LETTERS: State budget / Public education / Southington politics / Wallingford Community Theater

LETTERS: State budget / Public education / Southington politics / Wallingford Community Theater

Record-Journal


Where’s the budget?

Editor

First, let me make this abundantly clear. White Supremacists and Neo-Nazis are among the most sickening and cowardly individuals in our country. Their actions should be denounced wholeheartedly. The events that recently unfolded in Charlottesville, Va., are a stain on the American conscience. However, it seems that Connecticut Democrats have taken advantage of the tragedy that has occurred and are now churning out political rhetoric in an effort to gain more political capital. As of this writing Connecticut is in day 48 without a proper budget. As a result, many crucial services have been cut and some towns even had to push off the start of school. The Republicans in the General Assembly have put forward numerous balanced budgets that do not have numerous taxes on an already overburdened population. Glancing at the Connecticut Democrats’ social media, it is a scarce wasteland of material on how they will solve Connecticut issues, but it is heavily populated with attacks on the President. Every single day now it seems the Connecticut Democrats are staging more political theater instead of working on a budget that doesn’t drive out or harm more residents. Where is our budget?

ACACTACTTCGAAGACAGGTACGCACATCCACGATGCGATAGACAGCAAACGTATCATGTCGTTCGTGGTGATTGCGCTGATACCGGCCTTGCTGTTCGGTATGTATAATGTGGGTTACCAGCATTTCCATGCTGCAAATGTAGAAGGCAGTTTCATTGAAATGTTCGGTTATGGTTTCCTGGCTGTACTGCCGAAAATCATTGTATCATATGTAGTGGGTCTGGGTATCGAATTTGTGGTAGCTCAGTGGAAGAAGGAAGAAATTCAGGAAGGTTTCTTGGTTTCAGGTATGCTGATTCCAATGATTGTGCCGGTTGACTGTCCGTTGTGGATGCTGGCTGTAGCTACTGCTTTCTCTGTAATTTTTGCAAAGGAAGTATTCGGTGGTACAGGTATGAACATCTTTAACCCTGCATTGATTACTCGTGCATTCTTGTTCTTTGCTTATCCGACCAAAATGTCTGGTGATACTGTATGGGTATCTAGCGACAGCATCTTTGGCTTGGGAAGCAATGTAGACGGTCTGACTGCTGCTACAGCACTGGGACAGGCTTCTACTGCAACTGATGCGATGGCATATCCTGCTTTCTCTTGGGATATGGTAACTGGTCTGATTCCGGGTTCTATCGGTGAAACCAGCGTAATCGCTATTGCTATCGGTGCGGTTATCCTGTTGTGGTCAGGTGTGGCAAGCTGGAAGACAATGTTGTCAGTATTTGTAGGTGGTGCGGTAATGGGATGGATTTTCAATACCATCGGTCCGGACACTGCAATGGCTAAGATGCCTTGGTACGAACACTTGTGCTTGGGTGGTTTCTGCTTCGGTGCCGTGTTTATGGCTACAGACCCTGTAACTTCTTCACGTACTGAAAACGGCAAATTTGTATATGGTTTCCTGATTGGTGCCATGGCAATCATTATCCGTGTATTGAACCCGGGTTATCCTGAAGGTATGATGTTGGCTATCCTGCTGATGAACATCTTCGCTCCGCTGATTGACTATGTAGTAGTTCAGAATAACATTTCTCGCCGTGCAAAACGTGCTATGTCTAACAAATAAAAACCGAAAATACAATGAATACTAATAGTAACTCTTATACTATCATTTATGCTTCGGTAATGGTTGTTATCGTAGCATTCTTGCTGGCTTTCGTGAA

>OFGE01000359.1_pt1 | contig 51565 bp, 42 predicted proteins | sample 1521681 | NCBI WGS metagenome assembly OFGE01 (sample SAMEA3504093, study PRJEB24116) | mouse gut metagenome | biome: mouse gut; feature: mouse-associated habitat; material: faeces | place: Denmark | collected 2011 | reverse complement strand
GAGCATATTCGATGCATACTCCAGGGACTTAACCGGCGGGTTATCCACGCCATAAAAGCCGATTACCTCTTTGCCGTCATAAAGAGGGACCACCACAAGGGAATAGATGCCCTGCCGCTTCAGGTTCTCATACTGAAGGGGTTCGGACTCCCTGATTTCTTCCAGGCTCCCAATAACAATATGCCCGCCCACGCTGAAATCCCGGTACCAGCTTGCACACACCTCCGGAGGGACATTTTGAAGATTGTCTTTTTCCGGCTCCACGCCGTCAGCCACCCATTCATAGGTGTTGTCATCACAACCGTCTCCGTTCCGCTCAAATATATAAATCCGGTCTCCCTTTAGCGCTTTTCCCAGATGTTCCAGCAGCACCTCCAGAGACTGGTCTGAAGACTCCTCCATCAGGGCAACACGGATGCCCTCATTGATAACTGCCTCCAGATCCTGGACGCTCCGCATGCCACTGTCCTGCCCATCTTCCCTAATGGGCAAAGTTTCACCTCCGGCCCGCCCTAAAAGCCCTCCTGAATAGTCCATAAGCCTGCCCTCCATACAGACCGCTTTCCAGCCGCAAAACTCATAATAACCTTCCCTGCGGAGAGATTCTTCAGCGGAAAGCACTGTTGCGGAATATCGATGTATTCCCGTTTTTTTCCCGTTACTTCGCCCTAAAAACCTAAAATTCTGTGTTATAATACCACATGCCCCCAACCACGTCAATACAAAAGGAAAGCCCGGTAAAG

Garrett Puckett, Wallingford

It’s not that simple

Editor:

“Education is not the learning of facts but the training of the mind to think.” — Albert Einstein.

A recent column stated the problem in our public schools is inadequate parenting caused by socioeconomics in certain cities of our state. This is an oversimplification. As a veteran public high school science teacher with extensive experience in the real world and seven grandchildren, I consider the most important resource we have is our children. There are many problems in our failing education system in every socioeconomic district that go far beyond the family dynamic. I have a firm belief in public school education, but the remedies are complex.

Our society revolves around consumerism, and K-12 education is largely paid lip service. Priorities are skewed as compared to high-achieving countries in places as wide as Finland to Singapore, especially in math and science, crucial subjects for the 21st century. However, we spend more money per student than any other country. What motivates our leaders?

K-12 education does not attract top college graduates. Compare this to the high status and stringent requirements for teachers in top countries. Our student teachers are then trained in “best practices” of teaching, which are mostly “feel-good,” ineffective, and change every few years. Often diversity in America is labeled as a hindrance to achievement, but diversity is undervalued. The morale of our teachers and the motivation of our students is eroding. The emphasis must be on knowing how children actually think and learn. As opposed to placing everybody in a hierarchy, a universal conceptual understanding of human intellectual development applies to every student.